Two enzymatic activities are required to generate the pathogenic β-amyloid (Aβ) peptide that accumulates in the brain of Alzheimer’s disease patients. Both activities are carried out by two unusual aspartyl proteases known as β- and γ-secretase. Their therapeutic inhibition appears, therefore, a promising strategy to treat the disease. Transgenic mouse models in which the genes encoding the secretases have been ablated offer an invaluable tool, on the one hand, to gain more insights into the biological function of these proteases and, on the other hand, to predict the consequences that might be associated with enzyme inhibition in vivo.



 goto top of outline Author Contacts

Diana-Ines Dominguez
Molecular Genetics Section, VIB4, Departement Menselijke Erfelijkheid, O. & N.
Herestraat 49, bus 602, BE–3000 Leuven (Belgium)
Tel. +32 16 345878, Fax +32 16 347181
E-Mail Diana-Ines.Dominguez@med.kuleuven.ac.be


 goto top of outline Article Information

Number of Print Pages : 7
Number of Figures : 0, Number of Tables : 0, Number of References : 81


 goto top of outline Publication Details

Neurodegenerative Diseases

Vol. 1, No. 4-5, Year 2004 (Cover Date: Released November 2004)

Journal Editor: R.M. Nitsch, Zürich; C. Hock, Zürich
ISSN: 1660–2854 (print), 1660–2862 (Online)

For additional information: http://www.karger.com/ndd


Copyright / Drug Dosage

Copyright: All rights reserved. No part of this publication may be translated into other languages, reproduced or utilized in any form or by any means, electronic or mechanical, including photocopying, recording, microcopying, or by any information storage and retrieval system, without permission in writing from the publisher or, in the case of photocopying, direct payment of a specified fee to the Copyright Clearance Center.
Drug Dosage: The authors and the publisher have exerted every effort to ensure that drug selection and dosage set forth in this text are in accord with current recommendations and practice at the time of publication. However, in view of ongoing research, changes in goverment regulations, and the constant flow of information relating to drug therapy and drug reactions, the reader is urged to check the package insert for each drug for any changes in indications and dosage and for added warnings and precautions. This is particularly important when the recommended agent is a new and/or infrequently employed drug.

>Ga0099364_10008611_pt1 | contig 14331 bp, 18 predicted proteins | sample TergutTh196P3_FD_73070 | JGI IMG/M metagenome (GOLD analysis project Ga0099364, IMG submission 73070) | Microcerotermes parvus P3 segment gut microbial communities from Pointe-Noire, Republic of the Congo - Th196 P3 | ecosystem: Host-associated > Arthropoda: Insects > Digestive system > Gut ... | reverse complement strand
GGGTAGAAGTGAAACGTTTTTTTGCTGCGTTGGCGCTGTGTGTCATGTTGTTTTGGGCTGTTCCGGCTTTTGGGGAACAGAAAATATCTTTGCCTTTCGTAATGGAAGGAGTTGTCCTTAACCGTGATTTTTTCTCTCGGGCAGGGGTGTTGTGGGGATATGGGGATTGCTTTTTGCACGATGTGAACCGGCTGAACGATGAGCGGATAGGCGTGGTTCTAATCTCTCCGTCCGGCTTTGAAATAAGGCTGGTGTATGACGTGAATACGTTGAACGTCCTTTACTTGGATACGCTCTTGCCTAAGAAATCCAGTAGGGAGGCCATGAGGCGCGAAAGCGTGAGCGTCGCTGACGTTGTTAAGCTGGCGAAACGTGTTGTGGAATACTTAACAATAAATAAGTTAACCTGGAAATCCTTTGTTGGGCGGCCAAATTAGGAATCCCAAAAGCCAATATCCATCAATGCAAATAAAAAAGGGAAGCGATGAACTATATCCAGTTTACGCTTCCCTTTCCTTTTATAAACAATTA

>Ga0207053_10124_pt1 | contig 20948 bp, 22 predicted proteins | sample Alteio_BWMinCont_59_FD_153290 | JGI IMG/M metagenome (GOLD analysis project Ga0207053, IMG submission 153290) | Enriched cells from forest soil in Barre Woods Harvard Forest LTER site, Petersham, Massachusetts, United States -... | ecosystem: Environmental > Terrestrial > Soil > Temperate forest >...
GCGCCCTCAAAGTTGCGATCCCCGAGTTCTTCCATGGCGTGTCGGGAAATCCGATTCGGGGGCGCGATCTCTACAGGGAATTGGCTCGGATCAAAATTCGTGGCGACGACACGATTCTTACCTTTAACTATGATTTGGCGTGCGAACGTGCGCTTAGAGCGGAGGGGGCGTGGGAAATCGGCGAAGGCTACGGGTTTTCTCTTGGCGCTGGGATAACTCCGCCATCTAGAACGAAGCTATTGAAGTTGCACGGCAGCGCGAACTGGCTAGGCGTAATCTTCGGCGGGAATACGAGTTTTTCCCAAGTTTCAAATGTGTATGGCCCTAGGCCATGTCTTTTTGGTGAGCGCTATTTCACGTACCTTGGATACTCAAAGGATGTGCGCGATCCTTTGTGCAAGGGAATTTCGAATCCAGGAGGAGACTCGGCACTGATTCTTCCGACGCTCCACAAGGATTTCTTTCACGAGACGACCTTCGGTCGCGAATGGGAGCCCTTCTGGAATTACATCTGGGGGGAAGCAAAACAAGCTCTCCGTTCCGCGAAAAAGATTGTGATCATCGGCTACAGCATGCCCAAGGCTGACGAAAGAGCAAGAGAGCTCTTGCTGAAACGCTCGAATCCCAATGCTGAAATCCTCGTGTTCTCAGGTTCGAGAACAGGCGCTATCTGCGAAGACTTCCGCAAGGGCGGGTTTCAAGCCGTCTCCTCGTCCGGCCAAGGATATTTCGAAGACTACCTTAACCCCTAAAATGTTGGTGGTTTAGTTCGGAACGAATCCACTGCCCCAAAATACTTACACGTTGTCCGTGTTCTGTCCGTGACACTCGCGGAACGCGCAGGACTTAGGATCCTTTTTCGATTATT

Disclaimer: The statements, opinions and data contained in this publication are solely those of the individual authors and contributors and not of the publishers and the editor(s). The appearance of advertisements or/and product references in the publication is not a warranty, endorsement, or approval of the products or services advertised or of their effectiveness, quality or safety. The publisher and the editor(s) disclaim responsibility for any injury to persons or property resulting from any ideas, methods, instructions or products referred to in the content or advertisements.

References

  1. Vassar R: Beta-secretase (BACE) as a drug target for Alzheimer’s disease. Adv Drug Deliv Rev 2002;54:1589–1602.
  2. Annaert W, Cupers P, Saftig P, De Strooper B: Presenilin function in APP processing. Ann NY Acad Sci 2000;920:158–164.
  3. Hussain I, Powell D, Howlett DR, Tew DG, Meek TD, Chapman C, Gloger IS, Murphy KE, Southan CD, Ryan DM, Smith TS, Simmons DL, Walsh FS, Dingwall C, Christie G: Identification of a novel aspartic protease (Asp 2) as beta-secretase. Mol Cell Neurosci 1999;14:419–427.
  4. Sinha S, Anderson JP, Barbour R, Basi GS, Caccavello R, Davis D, Doan M, Dovey HF, Frigon N, Hong J, Jacobson-Croak K, Jewett N, Keim P, Knops J, Lieberburg I, Power M, Tan H, Tatsuno G, Tung J, Schenk D, Seubert P, Suomensaari SM, Wang S, Walker D, John V: Purification and cloning of amyloid precursor protein beta-secretase from human brain. Nature 1999;402:537–540.
  5. Vassar R, Bennett BD, Babu-Khan S, Kahn S, Mendiaz EA, Denis P, Teplow DB, Ross S, Amarante P, Loeloff R, Luo Y, Fisher S, Fuller J, Edenson S, Lile J, Jarosinski MA, Biere AL, Curran E, Burgess T, Louis JC, Collins F, Treanor J, Rogers G, Citron M: Beta-secretase cleavage of Alzheimer’s amyloid precursor protein by the transmembrane aspartic protease BACE. Science 1999;286:735–741.
  6. Yan R, Bienkowski MJ, Shuck ME, Miao H, Tory MC, Pauley AM, Brashier JR, Stratman NC, Mathews WR, Buhl AE, Carter DB, Tomasselli AG, Parodi LA, Heinrikson RL, Gurney ME: Membrane-anchored aspartyl protease with Alzheimer’s disease beta-secretase activity. Nature 1999;402:533–537.
  7. De Strooper B, Saftig P, Craessaerts K, Vanderstichele H, Guhde G, Annaert W, Von Figura K, Van Leuven F: Deficiency of presenilin-1 inhibits the normal cleavage of amyloid precursor protein. Nature 1998;391:387–390.